It is well known that Bangladesh has historically depended on China for arms. But in recent years, Bangladesh has become interested in other sources for arms and equipment. Now some military supplies are coming from Western countries, especially the United States and its Western allies. US military supplies are slowly increasing. Mine-resistant MRAP military vehicles have been procured for UN Peacekeeping needs. The UAS drone, an emergency wasp for intelligence activities, has recently arrived. Proposals to buy Apache helicopters and missiles are also under discussion.
Nikkei Asia in a report on September 22, explained why the United States has initiated military cooperation with Bangladesh. The report, titled “US Uses Defense Diplomacy to Woo Bangladesh Away from China”, said that with China’s growing economic influence, the United States has recently stepped up its efforts to attract Bangladesh as one of the “emerging” allies in South Asia. Just ten days before the report was released, the then US Secretary of Defense Mark Asper telephoned Prime Minister Sheikh Hasina. The two leaders discussed a free and open Indo-Pacific region, where the sovereignty of all countries is guaranteed, and bilateral defense priorities, including maritime and regional security, and the modernization of Bangladesh’s military capabilities. However, that call surprised observers for two reasons. First, when the Trump administration was counting down the days to its departure, it was unexpected that they would discuss military cooperation. Second, it was surprising that the Secretary of Defense discussed such proposals directly.
A statement from the Pentagon said that the two leaders also pledged to build closer bilateral military ties based on common values and interests. It is not unknown how much India, an important partner in the US Indo-Pacific policy, is interested in meeting Bangladesh’s military needs. The $500 million arms deal is also worth mentioning. At the same time, the way Indian analysts have been and are still critical of Chinese military cooperation is not to be overlooked. They also questioned the quality and reliability of Chinese weapons in the wake of an accident involving a Chinese training aircraft. Against this background, the Chinese Defense Minister expressed interest in coming to Dhaka on his way to China from Nepal last December, but the visit was canceled at the last minute. Although he arrived in Dhaka exactly four months later, no formal talks were held during his visit at the policymaking level of the government. He conveyed China’s position on the Quad to the President.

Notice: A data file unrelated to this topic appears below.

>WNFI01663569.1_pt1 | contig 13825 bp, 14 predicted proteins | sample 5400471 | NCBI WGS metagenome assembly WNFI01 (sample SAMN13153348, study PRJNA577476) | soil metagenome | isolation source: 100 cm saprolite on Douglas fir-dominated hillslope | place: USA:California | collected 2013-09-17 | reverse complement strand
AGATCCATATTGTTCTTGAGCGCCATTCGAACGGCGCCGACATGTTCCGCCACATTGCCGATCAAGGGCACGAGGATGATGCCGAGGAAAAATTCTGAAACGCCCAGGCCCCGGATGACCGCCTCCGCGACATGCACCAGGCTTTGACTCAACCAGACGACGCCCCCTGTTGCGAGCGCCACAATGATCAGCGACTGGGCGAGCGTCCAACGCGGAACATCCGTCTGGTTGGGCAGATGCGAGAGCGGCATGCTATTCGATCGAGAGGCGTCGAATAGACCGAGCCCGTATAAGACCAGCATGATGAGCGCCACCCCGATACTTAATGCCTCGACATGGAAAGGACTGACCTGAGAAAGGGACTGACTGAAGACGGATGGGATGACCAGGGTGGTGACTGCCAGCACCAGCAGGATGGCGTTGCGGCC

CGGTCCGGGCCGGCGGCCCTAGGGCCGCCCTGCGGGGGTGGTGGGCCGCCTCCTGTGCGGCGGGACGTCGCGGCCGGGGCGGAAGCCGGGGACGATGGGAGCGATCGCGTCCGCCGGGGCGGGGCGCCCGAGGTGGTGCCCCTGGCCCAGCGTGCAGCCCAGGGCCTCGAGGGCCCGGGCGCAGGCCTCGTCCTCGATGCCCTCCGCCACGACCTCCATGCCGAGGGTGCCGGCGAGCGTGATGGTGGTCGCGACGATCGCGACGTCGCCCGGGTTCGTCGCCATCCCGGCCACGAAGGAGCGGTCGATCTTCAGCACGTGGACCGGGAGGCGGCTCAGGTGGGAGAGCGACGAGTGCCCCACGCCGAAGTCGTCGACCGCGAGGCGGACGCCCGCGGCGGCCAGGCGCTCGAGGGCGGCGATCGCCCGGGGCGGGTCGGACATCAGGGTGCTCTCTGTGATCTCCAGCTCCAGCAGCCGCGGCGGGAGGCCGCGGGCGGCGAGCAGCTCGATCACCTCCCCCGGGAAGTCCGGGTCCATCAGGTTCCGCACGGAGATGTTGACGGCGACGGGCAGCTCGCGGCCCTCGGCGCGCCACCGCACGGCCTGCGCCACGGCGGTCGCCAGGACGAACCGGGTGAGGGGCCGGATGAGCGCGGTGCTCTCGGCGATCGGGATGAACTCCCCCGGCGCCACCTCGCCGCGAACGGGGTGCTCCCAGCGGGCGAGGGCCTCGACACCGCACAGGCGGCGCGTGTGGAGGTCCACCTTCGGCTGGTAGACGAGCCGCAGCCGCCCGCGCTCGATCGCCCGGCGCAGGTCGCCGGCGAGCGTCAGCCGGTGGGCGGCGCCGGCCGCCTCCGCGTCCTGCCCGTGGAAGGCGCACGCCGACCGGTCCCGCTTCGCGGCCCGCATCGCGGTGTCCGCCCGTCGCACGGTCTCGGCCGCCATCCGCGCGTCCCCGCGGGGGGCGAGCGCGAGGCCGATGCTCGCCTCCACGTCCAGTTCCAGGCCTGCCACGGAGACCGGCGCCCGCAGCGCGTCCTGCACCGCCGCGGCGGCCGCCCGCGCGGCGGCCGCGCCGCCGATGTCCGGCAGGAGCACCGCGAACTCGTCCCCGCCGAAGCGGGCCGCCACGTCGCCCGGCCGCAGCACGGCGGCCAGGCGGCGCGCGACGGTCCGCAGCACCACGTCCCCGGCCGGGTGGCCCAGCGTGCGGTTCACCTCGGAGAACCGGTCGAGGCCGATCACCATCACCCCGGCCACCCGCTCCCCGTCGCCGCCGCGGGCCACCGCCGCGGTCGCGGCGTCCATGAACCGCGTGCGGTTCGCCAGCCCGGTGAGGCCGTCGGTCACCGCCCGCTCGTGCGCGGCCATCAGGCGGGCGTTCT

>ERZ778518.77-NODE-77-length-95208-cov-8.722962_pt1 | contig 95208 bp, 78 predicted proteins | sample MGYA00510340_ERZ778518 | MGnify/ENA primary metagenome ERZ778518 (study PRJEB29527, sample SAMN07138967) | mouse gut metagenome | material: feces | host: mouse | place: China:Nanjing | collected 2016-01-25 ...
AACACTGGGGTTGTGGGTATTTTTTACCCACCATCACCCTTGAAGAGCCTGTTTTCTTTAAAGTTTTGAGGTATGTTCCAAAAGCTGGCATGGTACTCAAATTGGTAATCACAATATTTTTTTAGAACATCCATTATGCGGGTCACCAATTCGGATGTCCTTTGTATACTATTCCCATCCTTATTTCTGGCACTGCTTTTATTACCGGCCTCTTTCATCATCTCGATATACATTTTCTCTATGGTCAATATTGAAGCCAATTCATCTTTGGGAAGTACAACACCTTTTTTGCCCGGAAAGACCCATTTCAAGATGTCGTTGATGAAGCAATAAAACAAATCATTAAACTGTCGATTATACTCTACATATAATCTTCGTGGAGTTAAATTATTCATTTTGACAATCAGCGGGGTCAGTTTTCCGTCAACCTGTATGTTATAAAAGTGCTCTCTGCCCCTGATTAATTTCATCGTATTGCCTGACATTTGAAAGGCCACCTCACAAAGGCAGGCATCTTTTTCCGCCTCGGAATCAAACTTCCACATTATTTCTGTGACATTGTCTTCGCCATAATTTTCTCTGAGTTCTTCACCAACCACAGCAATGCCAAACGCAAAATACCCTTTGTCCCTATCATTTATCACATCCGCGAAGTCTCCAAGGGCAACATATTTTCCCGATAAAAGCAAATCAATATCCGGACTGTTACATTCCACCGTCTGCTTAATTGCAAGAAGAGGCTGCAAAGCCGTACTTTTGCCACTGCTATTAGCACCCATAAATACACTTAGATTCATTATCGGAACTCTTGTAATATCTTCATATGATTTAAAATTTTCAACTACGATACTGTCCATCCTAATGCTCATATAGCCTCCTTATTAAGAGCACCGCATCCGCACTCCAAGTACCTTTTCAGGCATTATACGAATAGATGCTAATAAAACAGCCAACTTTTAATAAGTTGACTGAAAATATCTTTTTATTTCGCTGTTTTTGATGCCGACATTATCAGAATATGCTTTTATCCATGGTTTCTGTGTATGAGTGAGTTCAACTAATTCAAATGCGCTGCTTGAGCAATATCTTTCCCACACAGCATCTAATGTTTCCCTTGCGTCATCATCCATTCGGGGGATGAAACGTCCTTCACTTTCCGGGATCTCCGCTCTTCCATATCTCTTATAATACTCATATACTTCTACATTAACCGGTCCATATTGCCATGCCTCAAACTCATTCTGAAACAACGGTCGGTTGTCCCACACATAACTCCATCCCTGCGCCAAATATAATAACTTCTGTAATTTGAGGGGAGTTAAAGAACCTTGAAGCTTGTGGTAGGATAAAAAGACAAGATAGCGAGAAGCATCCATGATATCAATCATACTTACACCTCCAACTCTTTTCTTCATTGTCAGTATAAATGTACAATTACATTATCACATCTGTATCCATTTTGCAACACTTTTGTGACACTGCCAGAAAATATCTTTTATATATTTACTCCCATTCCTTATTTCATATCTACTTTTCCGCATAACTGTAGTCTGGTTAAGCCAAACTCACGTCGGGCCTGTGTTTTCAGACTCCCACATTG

Many foreign leaders and delegates, including US Special Envoy for Climate John Kerry, have visited Dhaka and held top-level talks in the wake of the recent epidemic. The question is whether this backdrop of tensions between the big powers and regional rivals has made China somewhat unstable. Or is the warning of a bad effect on the bilateral relationship an experimental exercise? Is the purpose to verify the responses of the United States, India and Bangladesh? Is there any reason to think that the Ambassador’s remarks are unintentional after the Foreign Ministry spokesman’s statement in Beijing? Whatever the reason, no hidden or direct warning is conducive to friendship.